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A thousand mile Atom merci mission: Driving from Monaco to London in an open-topped motor

Windscreens are for wimps

Avec nous, le déluge

We’d got wet before but that was nothing compared to the downpour which met us as we crossed northern France. Imagine a dozen people with the kind of high pressure hoses they use at car washes firing at you. Within minutes I’d got to the level of wet where there is no wetter to get. Drenched to the underclothes with my visor steamed up – and very pleased to be the passenger, with Guy driving.

No adventure is complete without the fear of death and that came when the lights went out. Pulling into the left hand lane was scary enough without a mirror on that side but not being able to signal the intent added a certain frisson. We could have slowed down but then we’d have missed the train. So on we went in the rain. I might not have been able to get any wetter but there was the cooling effect of the wind. And I was certain that the standing water was going to have us off into the barrier.

At one point I was hoping that Guy would drive a little closer to the barrier so that when the time came and we spun I’d have fewer final seconds to freeze in time and contemplate before meeting my Armco fate.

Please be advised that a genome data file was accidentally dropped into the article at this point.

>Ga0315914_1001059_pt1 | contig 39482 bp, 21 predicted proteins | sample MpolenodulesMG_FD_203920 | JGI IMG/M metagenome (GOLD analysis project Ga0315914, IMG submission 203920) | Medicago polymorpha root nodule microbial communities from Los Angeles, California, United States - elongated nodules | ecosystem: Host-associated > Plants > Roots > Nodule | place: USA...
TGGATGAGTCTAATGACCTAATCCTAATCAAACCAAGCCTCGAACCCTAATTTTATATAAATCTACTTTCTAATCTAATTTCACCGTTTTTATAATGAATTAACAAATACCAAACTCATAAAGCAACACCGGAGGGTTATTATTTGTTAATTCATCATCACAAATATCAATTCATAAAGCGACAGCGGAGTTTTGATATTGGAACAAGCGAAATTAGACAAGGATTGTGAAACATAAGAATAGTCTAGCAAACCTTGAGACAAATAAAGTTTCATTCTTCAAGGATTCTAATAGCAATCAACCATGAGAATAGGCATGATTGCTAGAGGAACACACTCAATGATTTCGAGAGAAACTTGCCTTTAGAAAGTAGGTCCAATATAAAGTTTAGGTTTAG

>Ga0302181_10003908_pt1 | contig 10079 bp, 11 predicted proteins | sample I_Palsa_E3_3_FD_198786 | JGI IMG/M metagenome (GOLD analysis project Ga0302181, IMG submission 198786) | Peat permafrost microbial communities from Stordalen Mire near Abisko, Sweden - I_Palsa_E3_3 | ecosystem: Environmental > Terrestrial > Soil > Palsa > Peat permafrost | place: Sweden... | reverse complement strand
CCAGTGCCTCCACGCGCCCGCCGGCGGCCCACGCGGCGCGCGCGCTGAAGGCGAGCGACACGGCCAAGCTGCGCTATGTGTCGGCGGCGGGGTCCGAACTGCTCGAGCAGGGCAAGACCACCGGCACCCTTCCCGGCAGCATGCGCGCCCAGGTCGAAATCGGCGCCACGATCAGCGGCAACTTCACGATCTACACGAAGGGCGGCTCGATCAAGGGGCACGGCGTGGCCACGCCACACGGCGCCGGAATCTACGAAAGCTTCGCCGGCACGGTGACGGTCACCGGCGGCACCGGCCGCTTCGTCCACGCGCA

© Guy Swarbrick

I later found that not only was Guy’s (much better vented) helmet not misted up, he found the car to be well planted and not aquaplaning at all. We arrived at the tunnel just in time, to find that there had been an “incident” and our train was delayed a couple of hours.

This was good because it gave us a chance to get into the terminal and change into dry clothes – which had been stored in the Rolls-Royce – but it was also bad because it meant that we’d be getting home as the sun dropped. And the car now had no lights. We changed the fuses and they worked, so we resolved not to use the lights until the very last moment.

If driving the Rolls-Royce onto the “high vehicles” part of the train felt a little fraudulent, doing so in the Atom, which was neither high nor wide, was doubly so. But the marshals waved us through when we indicated that we were together.

Whenever you’ve been somewhere exciting, the roads near home feel both reassuring and tame. That’s not the case in a car with no lights and not being able to see out of the left hand mirror. London’s North Circular felt like a video game with no re-spawn option. As the natural light faded I played chicken until about fifteen minutes from our destination and then tried the lights. They didn’t work. We later diagnosed that it was the reversing light which was causing them to blow, so changing the fuse in the car park was fine, as long as we didn’t then reverse out of the space.

© Guy Swarbrick

We reached our destination, the London home of the Atom’s owner, just as it got too dark for it to be considered safe. Driving back home in the Rolls-Royce Wraith, we contemplated the luxuries it had. Little LEDs which look like stars for interior lights, infra-red night vision(seen above showing the Atom) and, best of all, a windscreen. ®

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